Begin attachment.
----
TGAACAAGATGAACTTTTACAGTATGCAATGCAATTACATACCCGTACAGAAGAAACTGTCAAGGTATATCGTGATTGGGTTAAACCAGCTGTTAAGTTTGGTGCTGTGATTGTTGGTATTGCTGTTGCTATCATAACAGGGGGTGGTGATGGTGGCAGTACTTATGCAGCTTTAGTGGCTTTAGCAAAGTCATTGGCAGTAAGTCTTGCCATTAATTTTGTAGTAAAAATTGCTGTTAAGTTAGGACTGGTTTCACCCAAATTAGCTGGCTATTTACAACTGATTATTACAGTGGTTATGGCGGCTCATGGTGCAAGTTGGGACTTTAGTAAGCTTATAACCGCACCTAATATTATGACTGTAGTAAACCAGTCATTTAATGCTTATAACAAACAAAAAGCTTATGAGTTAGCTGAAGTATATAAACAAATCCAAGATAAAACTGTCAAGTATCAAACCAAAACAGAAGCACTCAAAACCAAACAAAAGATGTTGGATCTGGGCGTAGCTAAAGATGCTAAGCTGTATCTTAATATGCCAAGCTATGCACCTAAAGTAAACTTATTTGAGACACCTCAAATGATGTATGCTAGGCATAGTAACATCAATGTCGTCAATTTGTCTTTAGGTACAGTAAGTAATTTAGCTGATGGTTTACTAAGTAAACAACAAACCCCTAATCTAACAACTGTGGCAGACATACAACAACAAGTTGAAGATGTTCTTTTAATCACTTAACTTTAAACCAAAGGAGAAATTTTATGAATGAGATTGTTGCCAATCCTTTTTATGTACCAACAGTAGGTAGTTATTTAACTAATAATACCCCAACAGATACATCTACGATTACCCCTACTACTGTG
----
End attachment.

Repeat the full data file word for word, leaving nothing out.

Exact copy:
TGAACAAGATGAACTTTTACAGTATGCAATGCAATTACATACCCGTACAGAAGAAACTGTCAAGGTATATCGTGATTGGGTTAAACCAGCTGTTAAGTTTGGTGCTGTGATTGTTGGTATTGCTGTTGCTATCATAACAGGGGGTGGTGATGGTGGCAGTACTTATGCAGCTTTAGTGGCTTTAGCAAAGTCATTGGCAGTAAGTCTTGCCATTAATTTTGTAGTAAAAATTGCTGTTAAGTTAGGACTGGTTTCACCCAAATTAGCTGGCTATTTACAACTGATTATTACAGTGGTTATGGCGGCTCATGGTGCAAGTTGGGACTTTAGTAAGCTTATAACCGCACCTAATATTATGACTGTAGTAAACCAGTCATTTAATGCTTATAACAAACAAAAAGCTTATGAGTTAGCTGAAGTATATAAACAAATCCAAGATAAAACTGTCAAGTATCAAACCAAAACAGAAGCACTCAAAACCAAACAAAAGATGTTGGATCTGGGCGTAGCTAAAGATGCTAAGCTGTATCTTAATATGCCAAGCTATGCACCTAAAGTAAACTTATTTGAGACACCTCAAATGATGTATGCTAGGCATAGTAACATCAATGTCGTCAATTTGTCTTTAGGTACAGTAAGTAATTTAGCTGATGGTTTACTAAGTAAACAACAAACCCCTAATCTAACAACTGTGGCAGACATACAACAACAAGTTGAAGATGTTCTTTTAATCACTTAACTTTAAACCAAAGGAGAAATTTTATGAATGAGATTGTTGCCAATCCTTTTTATGTACCAACAGTAGGTAGTTATTTAACTAATAATACCCCAACAGATACATCTACGATTACCCCTACTACTGTG